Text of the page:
Allright, I'll admit it. I've been temporarily sucked in by the romance bug. After my foray into "The Wedding" by Nicholas Sparks last week, I decided I would read more of his books. The only ones on the shelves at the library I went to Saturday were "The Notebook" and "Message in a Bottle," both of which I already read. I decided on rereading "The Notebook." No denying it is a wonderful story about love succeeding against all odds.
I usually stay away from celebrity gossip, but I was reading recently that Jessica Simpson decided to end her marriage after she read "The Notebook." I'm sure that her marriage was having problems before she read the book, but there is a reason that they call it fiction. Life isn't that ideal, love isn't that simple and clear cut. I know I use fiction as an escape sometimes, to just get lost in a different time and place and soak in a story. But when it starts to make you rethink your relationships and you begin comparing your husband negatively to some Romeo on the pages of a novel, you need to step back for a moment and take stock of what you do have.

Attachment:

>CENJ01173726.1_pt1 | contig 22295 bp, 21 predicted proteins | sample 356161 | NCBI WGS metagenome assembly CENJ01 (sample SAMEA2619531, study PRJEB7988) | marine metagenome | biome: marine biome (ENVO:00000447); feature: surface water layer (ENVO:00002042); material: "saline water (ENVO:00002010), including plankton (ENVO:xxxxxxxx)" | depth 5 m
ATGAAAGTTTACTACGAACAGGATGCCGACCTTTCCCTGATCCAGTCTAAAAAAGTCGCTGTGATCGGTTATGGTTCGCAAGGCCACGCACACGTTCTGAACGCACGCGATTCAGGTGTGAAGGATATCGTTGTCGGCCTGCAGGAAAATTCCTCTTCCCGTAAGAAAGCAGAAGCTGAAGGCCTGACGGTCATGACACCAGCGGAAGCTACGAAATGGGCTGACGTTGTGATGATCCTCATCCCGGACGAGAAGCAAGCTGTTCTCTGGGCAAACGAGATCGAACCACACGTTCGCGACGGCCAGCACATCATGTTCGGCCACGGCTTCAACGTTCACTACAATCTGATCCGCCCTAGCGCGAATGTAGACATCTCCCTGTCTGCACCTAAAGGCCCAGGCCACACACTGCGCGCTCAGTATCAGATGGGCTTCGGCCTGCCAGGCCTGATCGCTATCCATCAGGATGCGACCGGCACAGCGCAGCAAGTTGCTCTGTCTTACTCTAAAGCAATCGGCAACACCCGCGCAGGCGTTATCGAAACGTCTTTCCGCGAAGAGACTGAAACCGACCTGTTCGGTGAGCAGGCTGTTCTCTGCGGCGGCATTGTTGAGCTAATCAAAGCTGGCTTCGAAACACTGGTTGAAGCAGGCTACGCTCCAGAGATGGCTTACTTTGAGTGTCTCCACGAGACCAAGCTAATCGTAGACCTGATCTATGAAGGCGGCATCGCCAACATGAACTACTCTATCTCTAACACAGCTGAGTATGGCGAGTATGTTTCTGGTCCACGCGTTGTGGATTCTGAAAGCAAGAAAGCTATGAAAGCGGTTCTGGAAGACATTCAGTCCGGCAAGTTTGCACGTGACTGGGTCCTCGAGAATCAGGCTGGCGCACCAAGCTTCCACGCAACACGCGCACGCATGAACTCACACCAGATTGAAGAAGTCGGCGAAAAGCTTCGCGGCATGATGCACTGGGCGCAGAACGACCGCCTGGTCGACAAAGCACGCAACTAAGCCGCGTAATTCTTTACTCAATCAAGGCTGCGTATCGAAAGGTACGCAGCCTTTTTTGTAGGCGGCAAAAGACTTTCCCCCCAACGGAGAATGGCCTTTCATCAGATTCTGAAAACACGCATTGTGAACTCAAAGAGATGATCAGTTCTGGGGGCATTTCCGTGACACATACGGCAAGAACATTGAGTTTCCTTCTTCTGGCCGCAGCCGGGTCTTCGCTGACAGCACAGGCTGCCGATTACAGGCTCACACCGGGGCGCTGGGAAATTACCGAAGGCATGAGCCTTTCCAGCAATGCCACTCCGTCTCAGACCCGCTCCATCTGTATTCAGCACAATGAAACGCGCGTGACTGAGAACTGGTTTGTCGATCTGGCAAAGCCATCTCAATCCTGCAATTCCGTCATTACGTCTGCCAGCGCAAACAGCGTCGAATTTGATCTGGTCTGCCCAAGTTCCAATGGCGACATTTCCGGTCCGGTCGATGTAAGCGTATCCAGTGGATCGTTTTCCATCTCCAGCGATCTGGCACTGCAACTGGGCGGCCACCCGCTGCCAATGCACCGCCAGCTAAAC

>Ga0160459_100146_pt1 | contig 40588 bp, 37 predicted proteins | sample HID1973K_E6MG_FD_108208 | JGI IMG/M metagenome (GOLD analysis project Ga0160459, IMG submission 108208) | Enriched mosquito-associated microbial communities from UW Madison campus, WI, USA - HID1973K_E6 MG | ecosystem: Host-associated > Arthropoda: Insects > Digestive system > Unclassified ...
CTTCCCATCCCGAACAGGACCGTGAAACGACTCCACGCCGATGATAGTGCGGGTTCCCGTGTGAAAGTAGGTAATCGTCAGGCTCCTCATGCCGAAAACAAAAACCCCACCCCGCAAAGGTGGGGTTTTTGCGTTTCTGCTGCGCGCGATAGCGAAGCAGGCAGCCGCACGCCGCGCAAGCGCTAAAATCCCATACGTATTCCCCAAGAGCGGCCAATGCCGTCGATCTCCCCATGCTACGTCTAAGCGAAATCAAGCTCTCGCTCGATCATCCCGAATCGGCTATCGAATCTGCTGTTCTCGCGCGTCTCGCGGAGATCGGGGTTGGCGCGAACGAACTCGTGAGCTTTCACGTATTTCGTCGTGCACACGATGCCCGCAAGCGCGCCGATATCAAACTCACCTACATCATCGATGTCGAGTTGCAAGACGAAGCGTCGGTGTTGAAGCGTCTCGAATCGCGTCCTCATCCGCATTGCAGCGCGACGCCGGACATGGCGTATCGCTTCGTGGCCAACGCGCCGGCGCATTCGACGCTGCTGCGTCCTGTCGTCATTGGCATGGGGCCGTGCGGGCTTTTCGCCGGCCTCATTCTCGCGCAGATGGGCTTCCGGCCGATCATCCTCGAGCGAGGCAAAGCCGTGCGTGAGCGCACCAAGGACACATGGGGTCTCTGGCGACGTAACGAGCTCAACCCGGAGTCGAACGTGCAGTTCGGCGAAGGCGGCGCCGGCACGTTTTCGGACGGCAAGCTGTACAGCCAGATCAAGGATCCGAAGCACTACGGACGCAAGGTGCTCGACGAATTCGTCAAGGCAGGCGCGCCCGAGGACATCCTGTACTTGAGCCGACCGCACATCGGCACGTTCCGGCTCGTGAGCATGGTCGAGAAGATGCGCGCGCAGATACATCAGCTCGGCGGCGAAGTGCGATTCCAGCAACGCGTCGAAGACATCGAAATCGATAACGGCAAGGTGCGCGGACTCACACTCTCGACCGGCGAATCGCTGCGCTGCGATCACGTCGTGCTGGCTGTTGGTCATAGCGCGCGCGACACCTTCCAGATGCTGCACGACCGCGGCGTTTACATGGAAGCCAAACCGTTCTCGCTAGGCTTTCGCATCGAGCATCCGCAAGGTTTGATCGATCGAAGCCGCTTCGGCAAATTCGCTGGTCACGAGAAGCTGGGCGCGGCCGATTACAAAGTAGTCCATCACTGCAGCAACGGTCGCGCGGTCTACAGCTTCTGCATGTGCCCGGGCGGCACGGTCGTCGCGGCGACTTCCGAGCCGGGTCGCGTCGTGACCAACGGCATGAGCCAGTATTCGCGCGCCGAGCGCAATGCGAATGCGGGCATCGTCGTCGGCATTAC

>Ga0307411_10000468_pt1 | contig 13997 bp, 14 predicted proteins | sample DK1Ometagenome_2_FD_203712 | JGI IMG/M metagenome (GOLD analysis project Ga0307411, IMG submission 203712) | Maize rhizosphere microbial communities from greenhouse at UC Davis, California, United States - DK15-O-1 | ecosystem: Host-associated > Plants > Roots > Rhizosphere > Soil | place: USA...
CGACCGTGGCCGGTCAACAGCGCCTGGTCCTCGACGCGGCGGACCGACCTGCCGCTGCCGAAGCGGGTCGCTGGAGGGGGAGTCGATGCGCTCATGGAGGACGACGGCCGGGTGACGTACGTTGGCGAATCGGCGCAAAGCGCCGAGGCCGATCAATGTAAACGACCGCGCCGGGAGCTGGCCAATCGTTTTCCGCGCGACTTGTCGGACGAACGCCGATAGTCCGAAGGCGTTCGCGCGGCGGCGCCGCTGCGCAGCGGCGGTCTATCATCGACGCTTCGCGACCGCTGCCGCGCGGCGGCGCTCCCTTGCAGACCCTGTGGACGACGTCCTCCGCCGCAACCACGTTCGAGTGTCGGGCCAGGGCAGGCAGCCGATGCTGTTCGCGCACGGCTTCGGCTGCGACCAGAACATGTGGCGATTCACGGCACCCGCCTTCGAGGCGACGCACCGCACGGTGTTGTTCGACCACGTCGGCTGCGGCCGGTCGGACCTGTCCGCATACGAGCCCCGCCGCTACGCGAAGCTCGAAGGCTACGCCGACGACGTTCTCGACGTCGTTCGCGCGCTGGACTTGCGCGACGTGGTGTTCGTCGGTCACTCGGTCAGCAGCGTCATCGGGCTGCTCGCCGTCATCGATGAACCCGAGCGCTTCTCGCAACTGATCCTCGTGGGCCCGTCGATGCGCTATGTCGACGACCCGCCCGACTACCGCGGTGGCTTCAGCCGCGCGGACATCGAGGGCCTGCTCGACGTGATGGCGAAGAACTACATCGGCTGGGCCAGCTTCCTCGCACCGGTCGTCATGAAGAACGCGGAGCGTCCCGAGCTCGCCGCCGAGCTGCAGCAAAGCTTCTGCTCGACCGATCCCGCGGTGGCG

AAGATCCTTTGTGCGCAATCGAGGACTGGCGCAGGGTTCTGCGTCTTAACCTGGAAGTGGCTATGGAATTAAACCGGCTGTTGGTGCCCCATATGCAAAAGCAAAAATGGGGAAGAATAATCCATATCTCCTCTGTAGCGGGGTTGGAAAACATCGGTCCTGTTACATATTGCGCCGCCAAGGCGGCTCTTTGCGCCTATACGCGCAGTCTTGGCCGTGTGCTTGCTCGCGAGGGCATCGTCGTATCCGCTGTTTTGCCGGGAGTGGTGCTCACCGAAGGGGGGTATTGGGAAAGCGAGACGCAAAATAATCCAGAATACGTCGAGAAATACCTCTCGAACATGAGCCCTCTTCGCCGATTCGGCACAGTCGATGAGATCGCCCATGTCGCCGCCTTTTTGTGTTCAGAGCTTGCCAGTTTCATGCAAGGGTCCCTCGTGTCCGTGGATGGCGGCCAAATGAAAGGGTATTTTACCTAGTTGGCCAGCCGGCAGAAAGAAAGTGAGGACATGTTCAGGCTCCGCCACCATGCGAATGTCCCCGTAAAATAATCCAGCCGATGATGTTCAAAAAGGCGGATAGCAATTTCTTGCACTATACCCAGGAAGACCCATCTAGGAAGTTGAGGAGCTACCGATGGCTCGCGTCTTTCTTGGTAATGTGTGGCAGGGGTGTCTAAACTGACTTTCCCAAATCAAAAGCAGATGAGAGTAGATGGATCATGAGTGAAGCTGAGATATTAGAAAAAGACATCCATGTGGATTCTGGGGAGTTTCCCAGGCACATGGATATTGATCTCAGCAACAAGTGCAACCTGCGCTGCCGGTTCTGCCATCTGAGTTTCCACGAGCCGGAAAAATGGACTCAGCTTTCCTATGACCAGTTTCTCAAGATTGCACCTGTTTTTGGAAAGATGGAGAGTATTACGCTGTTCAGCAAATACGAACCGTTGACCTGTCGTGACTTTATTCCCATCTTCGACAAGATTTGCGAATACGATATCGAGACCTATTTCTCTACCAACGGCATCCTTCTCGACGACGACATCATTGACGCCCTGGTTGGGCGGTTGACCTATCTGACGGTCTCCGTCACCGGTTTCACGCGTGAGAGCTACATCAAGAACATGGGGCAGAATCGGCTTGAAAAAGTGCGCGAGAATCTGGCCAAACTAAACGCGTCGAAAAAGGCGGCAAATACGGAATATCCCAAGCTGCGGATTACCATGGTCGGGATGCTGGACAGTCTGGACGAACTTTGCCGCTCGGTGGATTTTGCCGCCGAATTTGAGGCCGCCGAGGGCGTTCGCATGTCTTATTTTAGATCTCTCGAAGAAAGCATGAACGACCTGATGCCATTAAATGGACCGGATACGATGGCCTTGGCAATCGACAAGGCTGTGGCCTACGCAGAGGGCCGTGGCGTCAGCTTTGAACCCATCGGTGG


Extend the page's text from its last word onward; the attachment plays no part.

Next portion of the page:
It's Valentine's Day, and the whole world is telling us our life should be some romantic dream. My husband has maybe one romantic bone in his body and I think that he used it up when we were dating. My Valentine's Day will not involve candlelight and roses and that is totally OK. Romance is wonderful, but there are other things that matter so much more. When I see him playing with our boys or taking the time to wash the kitchen floor, those are the moments that make me love him. Every night when we kiss good night and say "I love you" before going to sleep, I know that I am where I belong.
For the record, this morning I picked up "At First Sight" by Sparks at a different library (yes, I actually go to three different libraries during the week - Isaac does storytime at two of them and then we go as a family on Saturdays). It is another good story that I am enjoying. But it is just that - a story, and I'll take my real non-romantic marriage over a story any day of the week.